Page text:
A search of Robert William Pickton's farm turned up DNA from dozens of missing women. Later, Pickton admitted to murdering 49 people — and his only regret was not making it an even 50.
Warning: This article contains graphic descriptions and/or images of violent, disturbing, or otherwise potentially distressing events.
In 2007, Robert Pickton was convicted of the murders of six women. In an undercover interview, he admitted to killing 49.
His only regret was that he hadn’t gotten to an even 50.
When police initially executed a search at Pickton’s pig farm, they were looking for illegal firearms — but what they saw was so shocking and vile, they quickly obtained a second warrant to investigate the property further. There, they found body parts and bones littered across the property, many of which were in the pigsties and belonged to Indigenous women.
This is everything you need to know about Robert “Pork Chop Rob” Pickton, Canada’s most depraved killer.
Robert Pickton’s Grim Childhood On The Farm
Robert Pickton was born on Oct. 24, 1949, to Leonard and Louise Pickton, Canadian pig farmers living in Port Coquitlam, British Columbia. He had an older sister named Linda and a younger brother named David, but while the brothers remained on the farm to help their parents, Linda was sent to Vancouver where she could grow up away from the farm.
Life on the farm wasn’t easy for Pickton, and left quite a few mental scars. As the Toronto Star reported, his father wasn’t involved in raising him and his brother Dave; that responsibility fell solely on their mother, Louise.
Louise was described as a workaholic, eccentric, and tough. She made the boys work long hours on the farm, even on school days, which meant that they often stank. Their mother also insisted that they only take baths — and as a result, young Robert Pickton was afraid of taking showers.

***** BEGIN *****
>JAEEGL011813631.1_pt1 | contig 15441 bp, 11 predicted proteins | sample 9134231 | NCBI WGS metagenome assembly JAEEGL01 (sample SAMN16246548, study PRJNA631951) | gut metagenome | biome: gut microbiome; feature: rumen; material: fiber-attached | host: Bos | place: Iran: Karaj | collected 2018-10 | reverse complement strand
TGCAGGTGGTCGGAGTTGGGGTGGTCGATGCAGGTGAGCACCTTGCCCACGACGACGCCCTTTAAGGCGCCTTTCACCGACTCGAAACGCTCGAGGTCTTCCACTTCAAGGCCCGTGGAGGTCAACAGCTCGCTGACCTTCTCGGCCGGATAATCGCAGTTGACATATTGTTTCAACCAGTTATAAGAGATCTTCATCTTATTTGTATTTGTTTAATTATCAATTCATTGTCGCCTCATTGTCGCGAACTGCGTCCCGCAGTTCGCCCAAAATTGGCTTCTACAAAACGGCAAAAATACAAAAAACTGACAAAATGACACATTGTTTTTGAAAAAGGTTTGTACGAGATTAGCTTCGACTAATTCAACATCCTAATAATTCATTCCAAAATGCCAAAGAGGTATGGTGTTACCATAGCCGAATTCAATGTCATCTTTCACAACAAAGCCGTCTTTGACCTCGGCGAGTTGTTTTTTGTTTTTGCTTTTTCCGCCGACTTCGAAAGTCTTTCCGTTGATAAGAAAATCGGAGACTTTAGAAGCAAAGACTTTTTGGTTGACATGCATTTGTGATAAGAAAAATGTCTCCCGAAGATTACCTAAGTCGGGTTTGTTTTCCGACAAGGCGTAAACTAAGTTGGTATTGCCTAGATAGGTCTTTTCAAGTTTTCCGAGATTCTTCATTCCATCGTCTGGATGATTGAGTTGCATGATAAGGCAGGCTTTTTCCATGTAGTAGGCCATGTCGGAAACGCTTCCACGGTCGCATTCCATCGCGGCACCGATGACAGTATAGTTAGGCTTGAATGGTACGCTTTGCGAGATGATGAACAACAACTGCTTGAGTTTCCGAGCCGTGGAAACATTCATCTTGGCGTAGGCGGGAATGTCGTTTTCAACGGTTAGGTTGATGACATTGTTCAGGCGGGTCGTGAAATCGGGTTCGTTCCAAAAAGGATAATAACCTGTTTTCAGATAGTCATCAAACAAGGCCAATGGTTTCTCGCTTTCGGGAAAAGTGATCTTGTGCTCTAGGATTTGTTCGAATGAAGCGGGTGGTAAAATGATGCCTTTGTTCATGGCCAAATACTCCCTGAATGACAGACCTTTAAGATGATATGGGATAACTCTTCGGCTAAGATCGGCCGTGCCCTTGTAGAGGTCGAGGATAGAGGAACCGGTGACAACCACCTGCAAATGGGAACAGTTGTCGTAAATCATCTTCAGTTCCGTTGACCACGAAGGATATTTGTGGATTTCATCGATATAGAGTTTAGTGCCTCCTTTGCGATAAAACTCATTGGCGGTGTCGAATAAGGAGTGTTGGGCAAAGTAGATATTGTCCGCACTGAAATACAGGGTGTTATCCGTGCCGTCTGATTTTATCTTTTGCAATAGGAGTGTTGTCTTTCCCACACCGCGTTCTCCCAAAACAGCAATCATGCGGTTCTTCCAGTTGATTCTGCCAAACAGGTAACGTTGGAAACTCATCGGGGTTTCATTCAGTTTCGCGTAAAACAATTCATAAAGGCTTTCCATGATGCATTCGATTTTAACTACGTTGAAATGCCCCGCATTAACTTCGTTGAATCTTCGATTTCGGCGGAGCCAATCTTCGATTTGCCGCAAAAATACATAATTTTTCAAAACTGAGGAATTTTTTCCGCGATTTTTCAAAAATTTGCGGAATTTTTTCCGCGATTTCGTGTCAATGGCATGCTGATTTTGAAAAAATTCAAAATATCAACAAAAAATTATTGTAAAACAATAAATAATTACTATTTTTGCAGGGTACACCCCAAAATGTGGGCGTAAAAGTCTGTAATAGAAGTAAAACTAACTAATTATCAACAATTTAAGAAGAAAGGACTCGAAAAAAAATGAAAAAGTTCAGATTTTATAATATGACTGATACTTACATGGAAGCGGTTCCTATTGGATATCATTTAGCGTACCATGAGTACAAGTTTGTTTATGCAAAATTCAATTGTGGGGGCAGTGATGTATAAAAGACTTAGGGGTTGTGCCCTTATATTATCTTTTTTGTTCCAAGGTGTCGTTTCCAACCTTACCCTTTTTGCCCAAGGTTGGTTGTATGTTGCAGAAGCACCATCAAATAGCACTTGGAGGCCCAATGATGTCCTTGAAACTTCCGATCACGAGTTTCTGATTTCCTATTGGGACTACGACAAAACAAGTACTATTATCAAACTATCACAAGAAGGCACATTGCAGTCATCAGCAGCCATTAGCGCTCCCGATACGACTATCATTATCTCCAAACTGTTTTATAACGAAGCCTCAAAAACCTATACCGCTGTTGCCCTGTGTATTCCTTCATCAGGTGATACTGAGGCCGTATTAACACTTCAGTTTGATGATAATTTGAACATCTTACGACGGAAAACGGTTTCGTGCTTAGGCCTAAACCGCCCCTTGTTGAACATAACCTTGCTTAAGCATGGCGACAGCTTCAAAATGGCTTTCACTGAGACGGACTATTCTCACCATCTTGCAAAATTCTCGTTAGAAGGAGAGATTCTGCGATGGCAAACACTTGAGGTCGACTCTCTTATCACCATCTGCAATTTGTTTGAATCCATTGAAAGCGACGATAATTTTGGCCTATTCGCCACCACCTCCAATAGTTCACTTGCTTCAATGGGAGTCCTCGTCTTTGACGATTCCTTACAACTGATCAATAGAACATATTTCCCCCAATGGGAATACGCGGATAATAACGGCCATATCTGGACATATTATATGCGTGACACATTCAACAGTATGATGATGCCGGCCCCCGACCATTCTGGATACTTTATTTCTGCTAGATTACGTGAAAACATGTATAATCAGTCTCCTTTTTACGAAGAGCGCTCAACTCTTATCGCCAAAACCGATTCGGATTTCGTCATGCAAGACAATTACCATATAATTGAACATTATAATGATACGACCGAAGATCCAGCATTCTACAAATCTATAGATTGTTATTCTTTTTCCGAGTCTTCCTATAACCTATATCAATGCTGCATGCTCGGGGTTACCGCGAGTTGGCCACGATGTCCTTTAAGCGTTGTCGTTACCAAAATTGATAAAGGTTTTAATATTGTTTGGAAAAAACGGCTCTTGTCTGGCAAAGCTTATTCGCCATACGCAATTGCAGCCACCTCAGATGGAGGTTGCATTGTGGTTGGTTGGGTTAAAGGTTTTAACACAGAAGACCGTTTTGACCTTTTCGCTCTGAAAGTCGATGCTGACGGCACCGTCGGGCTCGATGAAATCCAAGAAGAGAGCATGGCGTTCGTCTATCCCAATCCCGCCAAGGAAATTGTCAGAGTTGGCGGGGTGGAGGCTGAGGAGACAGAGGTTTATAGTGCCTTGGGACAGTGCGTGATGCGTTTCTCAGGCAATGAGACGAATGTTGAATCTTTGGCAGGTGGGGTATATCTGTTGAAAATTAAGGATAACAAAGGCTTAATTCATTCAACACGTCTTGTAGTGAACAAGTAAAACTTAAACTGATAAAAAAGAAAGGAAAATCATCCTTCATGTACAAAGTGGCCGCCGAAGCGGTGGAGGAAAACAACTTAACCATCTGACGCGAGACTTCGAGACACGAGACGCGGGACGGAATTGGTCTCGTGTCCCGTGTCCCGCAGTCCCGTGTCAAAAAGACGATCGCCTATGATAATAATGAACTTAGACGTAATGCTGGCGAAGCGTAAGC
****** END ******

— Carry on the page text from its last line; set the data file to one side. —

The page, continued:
There were even reports that Pickton would hide in pig carcasses as a kid when he wanted to avoid someone.
He was unpopular with girls at school, likely in part because he constantly smelled like manure, dead animals, and dirt. He never wore clean clothing. He was slow in school and dropped out early. And in one disturbing story, Pickton’s parents slaughtered a beloved pet calf he had raised himself.
But perhaps the most revealing story from Pickton’s childhood is one that does not actually involve him at all. Rather, it involves his brother Dave, and their mother.
Murderous Instincts Run In The Family
On Oct. 16, 1967, Dave Pickton was driving his father’s red truck shortly after getting his license. The details are murky, but something happened that caused the truck to slam into a 14-year-old boy who had been walking along the side of the road. His name was Tim Barrett.
In a panic, Dave sped home to tell his mother what had happened. Louise Pickton returned with her son to the spot where Barrett was lying, injured but still alive. According to the Toronto Star, Louise bent over to inspect him, then pushed him into a deep slough running along the side of the road.
The next day, Tim Barrett was found dead. An autopsy revealed that the eighth grader had drowned — and that while his injuries from the collision were severe, they would not have killed him.
Louise Pickton was a highly influential, if not the most influential, person in Robert Pickton’s life. Perhaps it’s not surprising, then, that he would go on to kill.
Robert Pickton’s Grisly Killing Spree
Robert Pickton’s murderous streak began in the early 1990s while he was working on a farm outside of Vancouver, British Columbia. Bill Hiscox, a worker on the farm, would later say the property was “creepy,” to say the least.